Annie [in voiceover re: Nuke]: The world is made for people who aren’t cursed with self awareness.
There are many LOL (or V amusing) moments in this movie. The cute/funny dance scene w/ Nuke and several actresses in the bar was choreographed by Paula Abdul. On my re-watch, I noticed that Annie’s first dress (black top, wide red belt, & black/white checkered skirt) is V similar to the one worn by dancer/actress Vera Allen in White Christmas. As Karina Longworth explained, the R-rating comes more from the profane language rather than the love scenes (NOT daring by today’s standards). These elements are rare for a mainstream/Hollywood film: Annie and Millie are never “slut-shamed” (as they go after what they want); the ballplayers (young/fit) are objectified perhaps more than the women.
This near pitch perfect movie (pun intended) has great dialogue and sparkling chemistry btwn its 3 co-leads. Now, you don’t have to be a fan of baseball or even Costner (who I don’t think has much range) to enjoy this movie. After I saw Costner opposite Sean Young in No Way Out (1987), I thought maybe he has some appeal. The role of Crash suits Costner (33 y.o.) V well; I’m assuming his acting is improved b/c he gets so many great lines. Jeff Bridges turned down the lead, BUT I think he’d have done a fine job. Costner plays well off both Sarandon (confident/mature at 42 y.o.) and Robbins (enthusiastic/boyish at just 30 y.o.) In their different ways, Annie and Crash both serve as mentors to Nuke (who has potential to go to “the big show”- major league). This is where Sarandon and Robbins first met and fell in love. I was surprised that I got a bit emotional in a scene (near the end)!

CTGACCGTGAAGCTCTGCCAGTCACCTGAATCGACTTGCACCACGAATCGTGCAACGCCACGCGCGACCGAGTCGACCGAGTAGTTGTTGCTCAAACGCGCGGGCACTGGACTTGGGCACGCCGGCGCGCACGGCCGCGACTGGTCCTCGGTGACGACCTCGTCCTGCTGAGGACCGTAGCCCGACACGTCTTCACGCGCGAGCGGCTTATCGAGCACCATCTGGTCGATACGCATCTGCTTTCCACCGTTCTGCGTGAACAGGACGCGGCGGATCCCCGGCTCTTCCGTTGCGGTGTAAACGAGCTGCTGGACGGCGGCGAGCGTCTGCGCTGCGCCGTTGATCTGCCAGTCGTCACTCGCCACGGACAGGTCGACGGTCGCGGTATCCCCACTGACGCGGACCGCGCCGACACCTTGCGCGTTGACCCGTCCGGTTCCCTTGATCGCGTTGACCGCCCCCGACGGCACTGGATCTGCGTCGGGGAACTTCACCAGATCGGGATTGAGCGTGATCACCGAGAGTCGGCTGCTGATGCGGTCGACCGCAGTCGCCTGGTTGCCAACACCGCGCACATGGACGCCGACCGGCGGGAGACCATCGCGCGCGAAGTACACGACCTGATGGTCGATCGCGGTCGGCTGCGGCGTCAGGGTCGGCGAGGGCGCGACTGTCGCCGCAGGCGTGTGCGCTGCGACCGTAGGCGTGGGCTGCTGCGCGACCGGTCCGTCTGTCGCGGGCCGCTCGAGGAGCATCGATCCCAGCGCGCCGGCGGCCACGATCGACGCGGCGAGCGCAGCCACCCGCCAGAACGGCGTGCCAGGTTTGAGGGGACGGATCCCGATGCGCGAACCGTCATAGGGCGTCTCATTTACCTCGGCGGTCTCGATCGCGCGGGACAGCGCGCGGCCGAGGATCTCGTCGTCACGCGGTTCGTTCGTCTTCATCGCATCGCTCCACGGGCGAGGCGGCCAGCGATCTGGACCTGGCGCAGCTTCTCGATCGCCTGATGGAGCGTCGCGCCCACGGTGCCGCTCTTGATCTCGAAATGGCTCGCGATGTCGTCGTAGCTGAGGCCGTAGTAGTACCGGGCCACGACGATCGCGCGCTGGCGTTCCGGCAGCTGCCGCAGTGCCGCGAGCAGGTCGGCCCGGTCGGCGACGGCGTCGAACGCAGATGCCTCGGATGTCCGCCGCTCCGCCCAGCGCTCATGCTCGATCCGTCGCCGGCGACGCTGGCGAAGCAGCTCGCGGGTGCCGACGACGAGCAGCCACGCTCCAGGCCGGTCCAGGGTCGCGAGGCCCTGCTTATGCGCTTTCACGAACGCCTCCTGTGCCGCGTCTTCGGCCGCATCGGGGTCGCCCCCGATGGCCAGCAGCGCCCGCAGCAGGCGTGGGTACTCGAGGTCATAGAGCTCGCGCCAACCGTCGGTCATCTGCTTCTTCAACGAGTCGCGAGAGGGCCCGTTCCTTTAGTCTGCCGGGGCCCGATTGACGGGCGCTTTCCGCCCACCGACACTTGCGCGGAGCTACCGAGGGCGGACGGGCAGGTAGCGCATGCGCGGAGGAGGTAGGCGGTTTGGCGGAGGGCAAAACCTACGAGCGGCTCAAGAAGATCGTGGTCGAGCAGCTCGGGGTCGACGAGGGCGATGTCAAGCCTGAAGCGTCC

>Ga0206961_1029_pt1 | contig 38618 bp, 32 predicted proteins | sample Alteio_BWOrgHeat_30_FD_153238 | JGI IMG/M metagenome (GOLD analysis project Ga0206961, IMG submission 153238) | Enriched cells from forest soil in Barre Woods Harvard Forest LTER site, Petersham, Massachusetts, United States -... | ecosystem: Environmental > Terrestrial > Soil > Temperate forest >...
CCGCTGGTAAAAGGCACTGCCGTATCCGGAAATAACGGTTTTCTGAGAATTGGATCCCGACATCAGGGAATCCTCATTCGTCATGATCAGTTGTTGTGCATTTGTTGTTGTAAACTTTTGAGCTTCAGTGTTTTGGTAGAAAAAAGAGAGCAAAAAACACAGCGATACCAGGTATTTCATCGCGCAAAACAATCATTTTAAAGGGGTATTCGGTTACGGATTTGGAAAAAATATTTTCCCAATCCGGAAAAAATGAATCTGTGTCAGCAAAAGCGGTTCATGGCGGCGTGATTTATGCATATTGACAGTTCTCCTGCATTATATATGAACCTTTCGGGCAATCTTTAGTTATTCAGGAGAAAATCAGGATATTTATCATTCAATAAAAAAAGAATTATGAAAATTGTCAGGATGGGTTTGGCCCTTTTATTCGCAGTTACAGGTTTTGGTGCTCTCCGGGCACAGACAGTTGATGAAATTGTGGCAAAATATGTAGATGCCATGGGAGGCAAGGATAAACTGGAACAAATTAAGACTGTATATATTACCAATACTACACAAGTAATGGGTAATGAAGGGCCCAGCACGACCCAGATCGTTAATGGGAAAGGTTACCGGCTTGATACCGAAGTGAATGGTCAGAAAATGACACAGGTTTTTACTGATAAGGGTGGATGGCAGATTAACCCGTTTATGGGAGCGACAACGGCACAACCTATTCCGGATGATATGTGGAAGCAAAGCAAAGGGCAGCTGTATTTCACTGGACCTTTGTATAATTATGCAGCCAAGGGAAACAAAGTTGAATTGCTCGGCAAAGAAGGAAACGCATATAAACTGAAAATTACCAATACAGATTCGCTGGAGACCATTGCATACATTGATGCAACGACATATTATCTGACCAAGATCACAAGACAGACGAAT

This film is not only a great sports film, but it is one of the great all around films I have ever seen. This film has it all from romance to comedy to witty dialogue. Susan Sarandon, Kevin Costner and Tim Robbins all brought Ron Shelton’s script to life and the three of them displayed some of the greatest chemistry ever captured on film. This film is a timeless classic.
 It is nice to see a movie that attracts more than one kind of audience. This is a comedy, then again a love story. This can be placed in the baseball genre, as well as a coming of age drama. Most movies claim to be one or the other and sometimes fail to be. Then again, when a good movie hits a home run it can not only become a money maker and a box office smash, it can also become timeless. Before they became giants of Hollywood, Kevin Costner, Susan Sarandon and Tim Robbins stars in this great movie as some of the most interesting, yet simple characters. […] Together, the three introduce three different worlds upon the audience. Each are believable characters even though they are in a way, fantasy like. A great story with a perfect ending, Bull Durham is one of those hard to find movies that is a crowd pleaser with just about every audience out there.
-Excerpts from IMDB reviews